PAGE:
On my first day in Laos, I was mugged. I had flown into Luang Prabang from Bangkok on Monday afternoon and was ready to get on the backpacker trail again, seeing Laos, Cambodia and Vietnam. I was walking down a quiet street from my hostel, Spicy Lao, just before 10 p.m. with two other girls from the hostel. We were walking in the street because the sidewalk was pretty narrow and I was closest to the road. All of a sudden, I heard this motor bike zoom up beside me and my left shoulder was jerked violently. I thought the bike’s mirror had sideswiped me but then I saw my knock off Mulberry bag whiz away with the motorbike, in it my credit card, digital camera and cash. All three of us screamed out after the two men on the bike and 20 metres ahead on the road, some locals darted out onto the street and knocked the men off the bike. Sparks flew into the dark street and we sprinted toward the bike, me yelling, “stop him, he stole my purse, he’s a thief” over and over. One of the men on the bike ran away but the man with my purse was caught by the locals and my bag lay on the ground, all the contents in tact and just the strap slightly broken. I was panting and shaken up but not injured. I realized the force of him ripping my bag off my had left a bruise on my arm but I was lucky the bag wasn’t worn across my body otherwise I might have been ripped down behind the bike.
We waited around while the locals called police and temporarily restrained the man with a plastic rope. Then one of the men came back with a pair of handcuffs, which we thought was bizarre. Some of the women who saw the theft were very compassionate, making sure I was alright and offering me a seat on a wooden bench. Eventually four plainclothes guys in an unmarked pickup truck arrived, shoved the guy into the back of the truck, loaded the motorbike in the back and drove off. One of the men who intervened said I had to go to the police station and said "we take you on the motorbike" and I said no, I'm not going on some random motorbike with someone I don't know. I wrote them a statement on a piece of paper right there on the street, thanked everyone for their help and then we were on our way. I didn’t even want to stick around for the cops to come since I was worried the thief would get a good look at me and maybe come after me later. Christina told me later that she feared every car that passed by the scene was the man who ran away and some backup to wreak more havoc. It might have been far fetched but when you’re victimized, all sorts of paranoid thoughts run into your head.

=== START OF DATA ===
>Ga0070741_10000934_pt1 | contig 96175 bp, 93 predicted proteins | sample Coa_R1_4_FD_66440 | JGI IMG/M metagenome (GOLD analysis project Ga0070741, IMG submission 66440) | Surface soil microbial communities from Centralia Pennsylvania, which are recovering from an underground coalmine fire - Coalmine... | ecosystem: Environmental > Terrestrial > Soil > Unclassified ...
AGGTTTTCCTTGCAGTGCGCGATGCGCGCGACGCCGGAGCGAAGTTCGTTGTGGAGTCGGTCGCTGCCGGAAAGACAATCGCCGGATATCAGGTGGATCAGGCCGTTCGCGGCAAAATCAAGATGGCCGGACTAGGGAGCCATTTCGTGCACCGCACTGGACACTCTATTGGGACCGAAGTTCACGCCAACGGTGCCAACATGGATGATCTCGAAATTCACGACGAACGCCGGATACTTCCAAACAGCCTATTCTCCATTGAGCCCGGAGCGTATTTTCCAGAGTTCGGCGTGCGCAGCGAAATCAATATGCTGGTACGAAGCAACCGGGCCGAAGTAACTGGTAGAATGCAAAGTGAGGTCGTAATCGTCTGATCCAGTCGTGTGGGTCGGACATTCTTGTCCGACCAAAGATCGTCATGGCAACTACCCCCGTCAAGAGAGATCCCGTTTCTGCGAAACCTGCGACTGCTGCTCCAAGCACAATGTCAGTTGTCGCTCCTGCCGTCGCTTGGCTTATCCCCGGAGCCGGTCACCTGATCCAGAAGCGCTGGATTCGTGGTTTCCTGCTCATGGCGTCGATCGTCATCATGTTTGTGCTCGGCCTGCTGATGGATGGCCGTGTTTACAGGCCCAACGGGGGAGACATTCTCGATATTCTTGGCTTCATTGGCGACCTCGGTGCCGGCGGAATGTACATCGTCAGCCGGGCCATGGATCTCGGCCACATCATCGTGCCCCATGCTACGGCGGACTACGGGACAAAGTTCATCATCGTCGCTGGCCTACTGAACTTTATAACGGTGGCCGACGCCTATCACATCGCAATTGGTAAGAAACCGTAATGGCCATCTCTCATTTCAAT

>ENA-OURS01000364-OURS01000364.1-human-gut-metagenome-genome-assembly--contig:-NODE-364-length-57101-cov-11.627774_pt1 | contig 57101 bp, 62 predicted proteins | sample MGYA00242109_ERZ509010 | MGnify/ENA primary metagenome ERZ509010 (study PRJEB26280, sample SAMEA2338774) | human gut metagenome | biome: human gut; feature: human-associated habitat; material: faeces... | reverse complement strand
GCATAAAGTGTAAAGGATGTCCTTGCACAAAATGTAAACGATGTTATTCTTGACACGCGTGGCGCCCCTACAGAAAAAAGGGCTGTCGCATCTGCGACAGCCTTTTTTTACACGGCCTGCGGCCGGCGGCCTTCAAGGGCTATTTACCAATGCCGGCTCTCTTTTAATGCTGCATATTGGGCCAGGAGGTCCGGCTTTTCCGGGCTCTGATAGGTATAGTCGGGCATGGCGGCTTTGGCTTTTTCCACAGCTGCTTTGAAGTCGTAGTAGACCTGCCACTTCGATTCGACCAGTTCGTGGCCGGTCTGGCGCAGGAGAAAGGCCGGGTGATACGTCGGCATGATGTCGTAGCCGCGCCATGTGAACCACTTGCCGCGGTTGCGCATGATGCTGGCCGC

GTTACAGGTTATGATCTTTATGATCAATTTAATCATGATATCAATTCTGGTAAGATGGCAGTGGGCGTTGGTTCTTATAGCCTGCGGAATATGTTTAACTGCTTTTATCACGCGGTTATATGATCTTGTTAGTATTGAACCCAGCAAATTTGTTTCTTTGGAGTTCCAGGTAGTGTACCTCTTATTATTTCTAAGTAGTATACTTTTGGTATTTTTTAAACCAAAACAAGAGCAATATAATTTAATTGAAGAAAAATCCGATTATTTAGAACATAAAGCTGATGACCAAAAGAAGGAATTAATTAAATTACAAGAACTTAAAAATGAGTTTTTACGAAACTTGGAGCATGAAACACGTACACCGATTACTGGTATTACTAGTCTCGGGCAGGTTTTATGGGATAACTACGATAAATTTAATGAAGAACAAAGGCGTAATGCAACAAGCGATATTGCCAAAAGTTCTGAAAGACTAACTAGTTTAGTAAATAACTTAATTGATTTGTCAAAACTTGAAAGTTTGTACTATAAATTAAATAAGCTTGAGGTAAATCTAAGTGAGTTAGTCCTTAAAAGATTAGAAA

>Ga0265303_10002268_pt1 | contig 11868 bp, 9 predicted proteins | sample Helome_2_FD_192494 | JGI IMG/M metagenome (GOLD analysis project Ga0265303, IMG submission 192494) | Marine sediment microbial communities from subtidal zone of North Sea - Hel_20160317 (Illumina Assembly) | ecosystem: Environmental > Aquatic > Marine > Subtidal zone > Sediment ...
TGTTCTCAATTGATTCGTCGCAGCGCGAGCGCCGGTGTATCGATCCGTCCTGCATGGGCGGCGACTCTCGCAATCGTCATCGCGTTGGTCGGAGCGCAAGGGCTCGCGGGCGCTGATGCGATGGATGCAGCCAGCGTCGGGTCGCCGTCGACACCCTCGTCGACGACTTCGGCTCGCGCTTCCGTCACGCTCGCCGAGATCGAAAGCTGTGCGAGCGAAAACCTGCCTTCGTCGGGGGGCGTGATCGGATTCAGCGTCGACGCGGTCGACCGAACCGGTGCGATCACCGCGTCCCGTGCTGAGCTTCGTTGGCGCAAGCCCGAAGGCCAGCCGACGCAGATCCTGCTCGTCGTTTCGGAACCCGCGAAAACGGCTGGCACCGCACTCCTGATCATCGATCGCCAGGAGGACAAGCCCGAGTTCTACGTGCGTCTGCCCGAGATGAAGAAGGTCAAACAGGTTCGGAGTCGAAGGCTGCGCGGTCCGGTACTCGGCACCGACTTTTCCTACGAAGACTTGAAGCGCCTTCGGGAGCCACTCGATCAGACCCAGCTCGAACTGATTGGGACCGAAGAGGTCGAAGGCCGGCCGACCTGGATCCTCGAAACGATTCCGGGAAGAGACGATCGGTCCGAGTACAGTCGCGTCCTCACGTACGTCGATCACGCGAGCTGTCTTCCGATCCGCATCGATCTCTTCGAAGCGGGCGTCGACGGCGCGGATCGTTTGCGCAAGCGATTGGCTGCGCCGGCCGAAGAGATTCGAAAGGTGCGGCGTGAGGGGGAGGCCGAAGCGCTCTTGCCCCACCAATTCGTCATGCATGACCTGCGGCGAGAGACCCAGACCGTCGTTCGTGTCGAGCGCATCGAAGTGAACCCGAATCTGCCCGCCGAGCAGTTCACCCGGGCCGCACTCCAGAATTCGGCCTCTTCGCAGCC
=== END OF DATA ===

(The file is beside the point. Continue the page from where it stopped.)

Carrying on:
Every guide book in pretty much every country warns travellers about common scams, from the person who falls on the street and then takes your wallet when you help them up to the seemingly friendly tuk tuk driver who takes you on an unsolicited tour of the city and then demands and exorbitant amount. My friend Cassandra had her iPhone stolen the same weekend as me during the Coachella music festival. It can happen in Toronto just as easily as Luang Prabang.
The British girl Christina said she has heard stories in Vietnam of backpackers being pulled off the back of motorbikes when thieves grab their backpacks and three of her friends were held up by men with machetes demanding all their cash, cards and electronics. There are always horror stories but you always think you’ll be a bit smarter than the thieves and wont be an easy target. I unfortunately was a target. I think I had become a little complacent after backpacking in Burma — where theft is just not an issue, largely because of the devoutly Buddhist population and the eager welcoming of tourists — and living in sleepy Mae Sot, where there are few backpackers and therefore not a lot of scam artists or thieves to prey on them.